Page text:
The Frogmore Poetry Prize Winners 2001

Adjudicators Report
and winning entries


I enter lots of poetry competitions. It seems to me the sort of thing a poet ought to do and besides, I do win money occasionally. But, just as would-be contributors should read the magazine they are sending to, and thus avoid having their concrete poems turned down by the Spectator or their rude limericks by the TLS, it is as well for competition entrants to know their judges. I don’t mean you should know them personally, though that plus twenty quid in the post might help I suppose, but know what they like and what their prejudices are.

Larkin was a judge once and asked what had happened to all the love poems and nature poems. ‘Oh we weeded those out!’ said the organisers. ‘Pity – those are the ones I would have liked’ was his lugubrious reply.

No one did any weeding here. I got four hundred poems neat, as it were – and remarkably few duds among them, the green-ink-scribbling flat-earthers, the political sonneteers who can’t scan etc., etc. Sonnets there were (two in my final ten), and villanelles – lots of people are writing villanelles nowadays, perhaps spurred on by Wendy Cope who has so many in her recent (very fine) collection. And, in spite of Gavin Ewart’s rule that light verse poems never win competitions, there were funny poems, for which I am grateful. I think the second prize winner is a funny poem, though others, including perhaps the poet, might not agree.

I spotted Reality Refugee straight away for its technical skill – run-on tetrameter/trimeter with a rhyme scheme that is very difficult to do though it doesn’t look it. And that’s another thing I like, the art that conceals art. But of course art, though a sine qua non, is not enough. To paraphrase Roy Campbell, you can use the snaffle and the bit all right but there has to be a bloody horse too, and there is, or at least a fat boy with a vinegary smell and I love him with his greasy hair and his saddlebag buttocks. Personally I would ditch the title, which is somehow cruder than the poem that follows, but who can resist a poet who can get away with a line like ‘Amidst the realms of fantasy’ so triumphantly? Dammit, I wish I had written this one.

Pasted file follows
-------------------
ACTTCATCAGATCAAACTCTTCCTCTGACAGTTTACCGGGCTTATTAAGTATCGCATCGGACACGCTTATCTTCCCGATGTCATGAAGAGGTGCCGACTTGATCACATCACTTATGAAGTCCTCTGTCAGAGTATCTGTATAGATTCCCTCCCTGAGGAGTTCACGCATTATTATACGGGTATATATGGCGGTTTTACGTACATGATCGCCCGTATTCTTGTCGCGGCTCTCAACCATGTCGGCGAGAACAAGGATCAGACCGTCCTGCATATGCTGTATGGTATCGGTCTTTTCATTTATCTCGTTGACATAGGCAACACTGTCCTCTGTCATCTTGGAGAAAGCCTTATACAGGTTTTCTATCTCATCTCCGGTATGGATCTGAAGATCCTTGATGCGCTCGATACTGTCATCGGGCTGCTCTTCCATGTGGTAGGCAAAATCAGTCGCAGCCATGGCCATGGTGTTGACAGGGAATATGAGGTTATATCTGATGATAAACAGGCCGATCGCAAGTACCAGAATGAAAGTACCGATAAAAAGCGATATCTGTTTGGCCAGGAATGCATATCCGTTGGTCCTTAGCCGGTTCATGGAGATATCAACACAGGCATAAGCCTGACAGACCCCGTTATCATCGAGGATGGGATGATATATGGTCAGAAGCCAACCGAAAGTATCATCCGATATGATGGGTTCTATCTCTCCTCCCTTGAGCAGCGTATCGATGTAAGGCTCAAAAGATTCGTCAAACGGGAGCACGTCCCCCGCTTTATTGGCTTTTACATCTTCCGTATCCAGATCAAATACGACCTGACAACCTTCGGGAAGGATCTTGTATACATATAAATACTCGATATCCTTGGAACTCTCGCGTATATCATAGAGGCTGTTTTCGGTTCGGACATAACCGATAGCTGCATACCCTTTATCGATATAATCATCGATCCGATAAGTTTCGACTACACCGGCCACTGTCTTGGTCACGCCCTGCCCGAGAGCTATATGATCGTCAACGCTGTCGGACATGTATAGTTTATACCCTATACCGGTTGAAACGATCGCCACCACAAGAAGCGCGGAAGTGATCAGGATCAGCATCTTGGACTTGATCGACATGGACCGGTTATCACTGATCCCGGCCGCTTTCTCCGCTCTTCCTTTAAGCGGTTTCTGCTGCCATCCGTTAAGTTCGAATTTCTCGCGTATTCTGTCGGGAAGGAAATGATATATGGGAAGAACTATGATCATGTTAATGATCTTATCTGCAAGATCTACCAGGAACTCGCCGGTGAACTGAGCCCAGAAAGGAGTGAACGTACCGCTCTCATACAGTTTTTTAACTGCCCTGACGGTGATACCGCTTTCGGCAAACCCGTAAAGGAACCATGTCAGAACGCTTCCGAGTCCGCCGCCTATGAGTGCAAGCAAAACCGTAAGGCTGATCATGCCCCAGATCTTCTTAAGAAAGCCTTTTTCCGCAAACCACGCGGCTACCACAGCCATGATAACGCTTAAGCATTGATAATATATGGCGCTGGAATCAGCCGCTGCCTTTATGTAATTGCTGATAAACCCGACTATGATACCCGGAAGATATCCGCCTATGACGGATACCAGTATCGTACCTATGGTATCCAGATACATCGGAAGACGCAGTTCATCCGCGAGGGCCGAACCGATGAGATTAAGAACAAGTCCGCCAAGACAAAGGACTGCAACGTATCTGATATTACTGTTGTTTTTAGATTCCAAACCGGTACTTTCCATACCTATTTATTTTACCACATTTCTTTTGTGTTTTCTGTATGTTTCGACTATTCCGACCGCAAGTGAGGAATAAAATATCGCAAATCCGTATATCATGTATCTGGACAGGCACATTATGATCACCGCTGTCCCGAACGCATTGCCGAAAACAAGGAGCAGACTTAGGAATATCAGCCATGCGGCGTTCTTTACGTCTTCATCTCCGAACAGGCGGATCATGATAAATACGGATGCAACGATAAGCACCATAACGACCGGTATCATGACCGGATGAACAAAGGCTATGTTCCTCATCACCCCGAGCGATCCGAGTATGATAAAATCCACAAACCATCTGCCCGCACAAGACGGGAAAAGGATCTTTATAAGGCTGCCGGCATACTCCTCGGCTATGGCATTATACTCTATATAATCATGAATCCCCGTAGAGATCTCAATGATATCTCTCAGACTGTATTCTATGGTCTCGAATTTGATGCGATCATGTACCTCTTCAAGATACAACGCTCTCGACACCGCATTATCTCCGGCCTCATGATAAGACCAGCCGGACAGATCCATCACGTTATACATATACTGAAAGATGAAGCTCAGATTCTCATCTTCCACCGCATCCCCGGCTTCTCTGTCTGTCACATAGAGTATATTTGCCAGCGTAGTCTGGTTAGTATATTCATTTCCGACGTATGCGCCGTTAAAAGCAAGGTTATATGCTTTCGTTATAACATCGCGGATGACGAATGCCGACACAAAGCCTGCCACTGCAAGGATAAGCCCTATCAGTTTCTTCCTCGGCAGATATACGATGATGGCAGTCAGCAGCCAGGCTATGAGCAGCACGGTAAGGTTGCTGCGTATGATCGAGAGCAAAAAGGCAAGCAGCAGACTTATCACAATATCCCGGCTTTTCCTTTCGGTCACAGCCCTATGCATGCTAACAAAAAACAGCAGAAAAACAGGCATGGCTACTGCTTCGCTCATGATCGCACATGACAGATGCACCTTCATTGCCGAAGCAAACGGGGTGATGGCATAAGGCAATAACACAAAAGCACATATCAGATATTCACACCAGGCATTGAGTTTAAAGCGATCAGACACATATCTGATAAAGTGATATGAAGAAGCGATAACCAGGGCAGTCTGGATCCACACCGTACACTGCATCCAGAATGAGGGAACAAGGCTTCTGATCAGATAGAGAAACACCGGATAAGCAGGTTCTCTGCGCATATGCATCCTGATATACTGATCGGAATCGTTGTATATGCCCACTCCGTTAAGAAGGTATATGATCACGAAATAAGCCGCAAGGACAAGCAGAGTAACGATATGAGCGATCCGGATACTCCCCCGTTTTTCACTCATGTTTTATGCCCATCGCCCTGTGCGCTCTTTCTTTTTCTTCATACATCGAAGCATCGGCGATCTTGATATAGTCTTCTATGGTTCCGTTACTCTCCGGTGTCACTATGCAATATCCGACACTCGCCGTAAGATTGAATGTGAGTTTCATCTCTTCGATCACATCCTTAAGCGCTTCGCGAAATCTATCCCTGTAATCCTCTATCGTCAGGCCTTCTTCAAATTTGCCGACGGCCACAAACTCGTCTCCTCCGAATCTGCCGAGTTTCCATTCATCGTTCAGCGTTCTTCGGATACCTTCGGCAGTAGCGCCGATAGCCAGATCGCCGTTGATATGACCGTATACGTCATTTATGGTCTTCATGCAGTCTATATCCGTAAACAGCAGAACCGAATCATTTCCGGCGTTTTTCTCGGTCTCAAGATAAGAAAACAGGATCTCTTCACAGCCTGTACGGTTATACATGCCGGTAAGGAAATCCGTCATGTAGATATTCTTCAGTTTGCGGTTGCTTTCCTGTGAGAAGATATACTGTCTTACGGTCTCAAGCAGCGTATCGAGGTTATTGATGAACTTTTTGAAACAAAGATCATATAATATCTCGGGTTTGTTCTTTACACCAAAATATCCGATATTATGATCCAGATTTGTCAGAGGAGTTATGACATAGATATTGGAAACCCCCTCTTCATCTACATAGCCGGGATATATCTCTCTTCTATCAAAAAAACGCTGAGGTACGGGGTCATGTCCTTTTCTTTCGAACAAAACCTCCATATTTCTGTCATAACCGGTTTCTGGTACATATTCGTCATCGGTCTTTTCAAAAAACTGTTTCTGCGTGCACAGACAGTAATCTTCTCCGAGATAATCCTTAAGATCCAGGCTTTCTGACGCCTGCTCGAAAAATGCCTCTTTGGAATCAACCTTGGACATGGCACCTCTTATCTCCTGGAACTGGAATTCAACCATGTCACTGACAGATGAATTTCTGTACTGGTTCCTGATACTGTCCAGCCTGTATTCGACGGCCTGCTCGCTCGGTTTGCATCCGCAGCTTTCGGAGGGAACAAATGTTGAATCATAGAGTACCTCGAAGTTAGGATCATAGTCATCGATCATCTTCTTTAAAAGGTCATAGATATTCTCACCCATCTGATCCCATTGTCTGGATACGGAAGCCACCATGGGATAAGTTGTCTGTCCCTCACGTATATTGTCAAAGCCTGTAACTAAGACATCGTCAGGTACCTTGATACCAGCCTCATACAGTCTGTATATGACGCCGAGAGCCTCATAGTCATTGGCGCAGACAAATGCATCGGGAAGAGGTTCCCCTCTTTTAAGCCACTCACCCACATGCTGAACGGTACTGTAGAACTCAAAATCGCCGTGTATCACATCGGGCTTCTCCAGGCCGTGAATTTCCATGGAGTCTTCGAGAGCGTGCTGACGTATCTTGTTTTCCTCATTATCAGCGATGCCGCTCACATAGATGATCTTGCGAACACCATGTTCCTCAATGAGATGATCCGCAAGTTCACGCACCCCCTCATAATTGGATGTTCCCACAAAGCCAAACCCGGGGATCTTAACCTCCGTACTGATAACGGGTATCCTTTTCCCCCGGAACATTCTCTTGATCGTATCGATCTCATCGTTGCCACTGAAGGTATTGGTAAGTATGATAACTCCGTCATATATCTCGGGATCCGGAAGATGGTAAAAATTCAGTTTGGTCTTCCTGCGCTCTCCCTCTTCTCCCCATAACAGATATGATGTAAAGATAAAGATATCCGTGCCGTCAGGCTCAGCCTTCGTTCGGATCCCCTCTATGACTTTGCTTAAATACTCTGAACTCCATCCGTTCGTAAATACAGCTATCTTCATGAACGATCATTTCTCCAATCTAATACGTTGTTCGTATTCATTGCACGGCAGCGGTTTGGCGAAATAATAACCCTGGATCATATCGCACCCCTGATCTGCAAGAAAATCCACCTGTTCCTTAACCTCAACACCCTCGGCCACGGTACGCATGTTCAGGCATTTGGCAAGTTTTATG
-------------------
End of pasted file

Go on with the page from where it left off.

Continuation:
I toyed with giving the poet who wrote Why I Lost My Virginity (now there’s a title – I defy anyone not to read on!) a prize for another poem, a sonnet which started strongly. But in the end I decided I liked this better, and anyway I wasn’t quite sure what the sonnet meant. Walt Whitman, I suppose, invented anaphoric list-poems, though you have to riffle through such pages of dross to find the pure gold that too few probably bother. And this one has a better plot than Whitman ever seemed to manage. And it’s funny according to me (not a lot of laughs in Whitman, at least not intentional ones).

Any poem which manages to use the word ‘rites’ and to nearly use the phrase ‘Rites of Passage’ and get away with it must be pretty good. This poet knows all about language – ‘not the mourning sherry, but the sleek of sheen/ on sherry glasses’. And it has such a winner of a last line – ‘the passing grandeur in the wrongs of things.’ Larkin (Larkin again! But I’ve just been reviewing his splendid Further Requirements so you must forgive me) said the trick was to make the true beautiful and the beautiful true. This is harsh truth made beautiful – and consolatory too, as many of the best poems are.

At least three of the short list might have won money in other competitions I have judged – it is bad luck for the poets here that the competition was so strong.

Congratulations all round!
John Whitworth
Canterbury August 2001


The winner, and runners-up


  REALITY REFUGEE (Gerald Watts)